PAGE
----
During the early part of the last century (when the emphasis was on assembly lines and manual labor, with an authoritarian control type leadership style, plus the reward and punishment approach to motivation) there was no expectation that the worker’s personal values would make any difference in terms of the factors that produce profit. However, toward the third quarter of the last century it was clear that a new era of organizational behavior had begun (based on the introduction of the knowledge worker). In this new perspective on organizational behavior—accompanied by an approach to motivation based on Humanistic Psychology—the worker is not expected to leave the value aspects of his or her character. “At the doorway of work everyday [which] is quite effortful, and at times, stressful”. “Trying to compel people to be different on the job from who they really are in regards to their true selves is not only stressful and wastes energy, it essentially sends a message that who people really are is not what the organization wants or desires on the job”.7 In other words rather than expecting professionals to suppress the most important aspects of themselves (one could say their true selves) today organizational theory admonishes that values are important intangible assets, innovation generators, and an important basis for motivation in the knowledge age economy.

In terms of organizational behavior value co-creation is the process by which the self-interest and ambitions of individuals can be managed in a way that increases the value-added outcome. Harvard Professor Michael E. Porter and senior fellow Mark R. Kramer, in their Harvard Business Review article Creating Shared Value argue that reevaluating value theory in light of the “Shared value [concept] offers significant new ways to innovate and unlock new economic value that most businesses have missed. The value creation concept is defining a whole new set of best practices that all companies must embrace [because] it opens up new avenues for innovation and shared value is created”.8 Organizational theorists, practitioners, and management specialists have undertaken an effort to delimit this new theoretical concept in order to master this new innovative performance measure and to better understand how it contributes to becoming a learning organization. In this respect organizational specialists are undertaking delimitation of the concept value co-creation in order to create management and motivational strategies that facilitate the co-creation of value in the workplace.

Most companies today are in the process of transforming their leadership, management, and motivational style away from the assembly line, goods production, company centric perspective to one that encompasses relational, knowledge capital, and stakeholder assets. This transformation was initiated by the introduction of the technological age economy that emphasized knowledge and human assets.9 Drucker’s admonitions facilitated a switch away from Frederick Taylor’s view that workers are primarily motivated by wages (thus motivation based on reward and punishment executed by managers who portray authoritarian control).

The initial strategies for motivation in the knowledge age economy drew from the Humanistic approach to motivation proposed by Abraham Maslow. Maslow argued that the motivation theory of the industrial era was based on experiments that were conducted with animals not humans (e.g. Pavlov’s dogs and its resulting Behaviorism approach to motivation). Maslow influenced organizational behavior by offering insight into how to resolve the gap between individual human needs and the attempt of the organization to use basic human needs to co-create value.10 That is to say that Humanistic psychology prompted theorists to realize that “Organizational needs are co-created in nested human systems”.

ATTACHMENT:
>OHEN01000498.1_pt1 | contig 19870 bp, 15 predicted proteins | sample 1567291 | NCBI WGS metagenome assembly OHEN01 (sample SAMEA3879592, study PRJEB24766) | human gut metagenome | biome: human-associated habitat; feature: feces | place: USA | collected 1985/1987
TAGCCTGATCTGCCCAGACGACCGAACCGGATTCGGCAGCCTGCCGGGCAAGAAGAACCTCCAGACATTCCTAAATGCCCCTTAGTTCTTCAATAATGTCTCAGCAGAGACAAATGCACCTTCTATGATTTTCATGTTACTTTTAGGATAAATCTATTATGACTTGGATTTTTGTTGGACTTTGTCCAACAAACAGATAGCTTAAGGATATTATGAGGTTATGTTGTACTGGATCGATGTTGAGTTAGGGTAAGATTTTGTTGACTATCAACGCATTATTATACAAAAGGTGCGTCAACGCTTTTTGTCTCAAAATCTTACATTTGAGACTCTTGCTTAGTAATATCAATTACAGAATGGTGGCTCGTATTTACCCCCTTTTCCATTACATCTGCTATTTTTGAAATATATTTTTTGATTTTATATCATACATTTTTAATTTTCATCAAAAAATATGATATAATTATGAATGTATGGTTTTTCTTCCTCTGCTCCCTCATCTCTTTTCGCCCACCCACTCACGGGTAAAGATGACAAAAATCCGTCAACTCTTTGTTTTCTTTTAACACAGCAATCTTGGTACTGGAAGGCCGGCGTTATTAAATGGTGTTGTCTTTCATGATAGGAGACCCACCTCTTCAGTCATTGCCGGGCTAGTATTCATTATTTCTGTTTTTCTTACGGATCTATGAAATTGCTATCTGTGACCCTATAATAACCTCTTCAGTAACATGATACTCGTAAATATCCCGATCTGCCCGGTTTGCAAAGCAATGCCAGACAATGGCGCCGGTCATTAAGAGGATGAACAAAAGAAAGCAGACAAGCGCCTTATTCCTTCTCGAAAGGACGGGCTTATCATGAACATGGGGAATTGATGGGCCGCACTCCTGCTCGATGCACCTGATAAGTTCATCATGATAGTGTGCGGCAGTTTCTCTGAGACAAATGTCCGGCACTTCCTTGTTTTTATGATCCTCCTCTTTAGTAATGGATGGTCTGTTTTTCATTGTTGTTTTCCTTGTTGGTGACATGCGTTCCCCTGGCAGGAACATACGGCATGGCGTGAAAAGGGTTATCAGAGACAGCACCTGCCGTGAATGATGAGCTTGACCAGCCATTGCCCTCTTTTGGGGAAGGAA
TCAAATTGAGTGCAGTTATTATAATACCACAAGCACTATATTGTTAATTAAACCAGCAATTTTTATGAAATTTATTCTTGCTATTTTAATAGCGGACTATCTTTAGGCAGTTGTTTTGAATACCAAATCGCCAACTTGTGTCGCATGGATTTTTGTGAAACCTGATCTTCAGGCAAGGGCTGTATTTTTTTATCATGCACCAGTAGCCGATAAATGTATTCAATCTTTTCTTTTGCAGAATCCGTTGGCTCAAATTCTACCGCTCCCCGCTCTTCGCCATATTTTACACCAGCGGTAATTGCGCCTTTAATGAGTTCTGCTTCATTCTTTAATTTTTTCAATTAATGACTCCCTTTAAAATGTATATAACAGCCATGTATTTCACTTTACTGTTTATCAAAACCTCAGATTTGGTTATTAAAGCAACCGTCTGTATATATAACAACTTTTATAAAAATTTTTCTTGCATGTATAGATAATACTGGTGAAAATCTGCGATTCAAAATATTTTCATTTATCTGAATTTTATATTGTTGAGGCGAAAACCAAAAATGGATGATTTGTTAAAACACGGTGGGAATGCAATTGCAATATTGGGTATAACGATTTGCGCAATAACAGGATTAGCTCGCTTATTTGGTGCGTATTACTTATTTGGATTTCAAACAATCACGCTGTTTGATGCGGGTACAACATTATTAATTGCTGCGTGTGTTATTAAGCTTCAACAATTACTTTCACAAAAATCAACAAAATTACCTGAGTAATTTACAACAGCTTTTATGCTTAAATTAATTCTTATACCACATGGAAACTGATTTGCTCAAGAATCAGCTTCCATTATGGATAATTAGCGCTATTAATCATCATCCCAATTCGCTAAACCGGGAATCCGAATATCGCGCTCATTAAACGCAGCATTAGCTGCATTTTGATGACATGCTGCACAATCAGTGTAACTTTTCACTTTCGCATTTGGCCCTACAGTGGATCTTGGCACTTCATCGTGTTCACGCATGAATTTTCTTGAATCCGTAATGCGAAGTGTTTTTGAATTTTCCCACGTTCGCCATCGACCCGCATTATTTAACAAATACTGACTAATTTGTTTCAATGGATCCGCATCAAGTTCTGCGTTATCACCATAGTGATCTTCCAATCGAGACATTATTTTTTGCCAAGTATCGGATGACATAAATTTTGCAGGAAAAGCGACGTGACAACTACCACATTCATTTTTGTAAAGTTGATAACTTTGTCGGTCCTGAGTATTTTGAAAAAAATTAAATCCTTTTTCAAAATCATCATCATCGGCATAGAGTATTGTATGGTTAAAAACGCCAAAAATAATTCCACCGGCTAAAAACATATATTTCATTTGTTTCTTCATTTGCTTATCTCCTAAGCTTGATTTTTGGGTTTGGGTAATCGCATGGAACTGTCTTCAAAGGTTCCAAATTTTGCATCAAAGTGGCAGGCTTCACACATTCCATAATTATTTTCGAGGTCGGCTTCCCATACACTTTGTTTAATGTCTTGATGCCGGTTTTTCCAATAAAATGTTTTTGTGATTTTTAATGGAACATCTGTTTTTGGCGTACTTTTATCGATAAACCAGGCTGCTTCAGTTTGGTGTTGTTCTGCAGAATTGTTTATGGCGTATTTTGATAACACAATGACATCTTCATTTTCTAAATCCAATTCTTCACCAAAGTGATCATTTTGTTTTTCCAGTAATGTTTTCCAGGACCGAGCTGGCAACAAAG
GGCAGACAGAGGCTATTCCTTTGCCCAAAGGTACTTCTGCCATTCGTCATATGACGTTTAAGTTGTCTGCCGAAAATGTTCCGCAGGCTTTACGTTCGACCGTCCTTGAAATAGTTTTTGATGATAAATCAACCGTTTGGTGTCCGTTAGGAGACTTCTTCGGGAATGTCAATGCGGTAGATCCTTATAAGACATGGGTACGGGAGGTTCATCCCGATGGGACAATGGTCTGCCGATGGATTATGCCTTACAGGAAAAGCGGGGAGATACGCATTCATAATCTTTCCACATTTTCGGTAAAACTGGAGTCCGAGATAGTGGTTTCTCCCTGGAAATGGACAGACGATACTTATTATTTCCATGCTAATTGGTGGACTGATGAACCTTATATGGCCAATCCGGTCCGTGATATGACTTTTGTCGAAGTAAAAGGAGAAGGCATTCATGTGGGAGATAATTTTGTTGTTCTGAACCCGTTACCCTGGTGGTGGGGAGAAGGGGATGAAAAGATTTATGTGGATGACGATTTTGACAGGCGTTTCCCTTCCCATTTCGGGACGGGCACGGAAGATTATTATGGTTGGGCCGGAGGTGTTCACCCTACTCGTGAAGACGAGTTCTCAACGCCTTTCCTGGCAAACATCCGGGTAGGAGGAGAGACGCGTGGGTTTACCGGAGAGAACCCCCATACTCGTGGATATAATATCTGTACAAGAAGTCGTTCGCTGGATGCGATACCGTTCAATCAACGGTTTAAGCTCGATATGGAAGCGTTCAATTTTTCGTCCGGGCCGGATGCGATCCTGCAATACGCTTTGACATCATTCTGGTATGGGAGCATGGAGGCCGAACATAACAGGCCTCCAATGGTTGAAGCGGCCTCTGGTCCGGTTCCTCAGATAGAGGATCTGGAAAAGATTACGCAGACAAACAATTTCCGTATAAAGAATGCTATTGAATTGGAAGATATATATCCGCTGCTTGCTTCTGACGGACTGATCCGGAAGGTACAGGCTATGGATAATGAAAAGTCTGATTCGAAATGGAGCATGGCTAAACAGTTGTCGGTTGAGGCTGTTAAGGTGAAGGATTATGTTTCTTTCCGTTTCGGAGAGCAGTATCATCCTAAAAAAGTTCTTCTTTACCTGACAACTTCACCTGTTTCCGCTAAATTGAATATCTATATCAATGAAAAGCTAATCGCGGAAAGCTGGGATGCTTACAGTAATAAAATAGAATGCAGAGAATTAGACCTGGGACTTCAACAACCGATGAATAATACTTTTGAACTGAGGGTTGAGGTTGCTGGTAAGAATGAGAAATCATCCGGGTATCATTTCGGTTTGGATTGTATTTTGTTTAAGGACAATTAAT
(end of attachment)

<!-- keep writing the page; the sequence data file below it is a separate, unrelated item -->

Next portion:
MIT management professor Douglas McGregor followed up on Maslow Humanistic approach with his Theory Y (his approach to motivation, good management, and improving organizational culture). McGregor argued that workers are not merely cogs in the production machinery (what he called the assembly line—Theory X—perspective on motivation). His Theory Y endorsed self-determination.11 McGregor believed creativity and the enhancement of quality and excellence occur when managers and workers together co-create means by which the worker’s higher order needs (values) can be integrated with organizational objectives.

“Ethical efficacy can be defined as the capacity of the value centered approach to relationships to empower the person of integrity to realize the outcome that he or she desires or what he or she is hoping most to experience.”

Toward the beginning of the third quarter of the last century organizational theorists and practitioners were increasingly pressed to devise a strategy for organizational management that would contribute to value maximization (to increase the total long-term market value of the firm given the assumption that the entire economy improves when companies in an economy maximize their total firm value).12 Emeritus Professor of management and guest columnist for The Wall Street Journal, The New York Times, Fortune, and Business Week—Alfred Rappaport—proposed a solution that soon attracted worldwide attention. He outlined his explanation of the problem and introduced a solution in How to Build Long-term Value. He later, in subsequent materials on the issue, defined the problem as a value-gap and described value creation as the solution.13 The solution, also known as adding value (or value-added) has been proven to increase value outcomes for all constituents of an organization.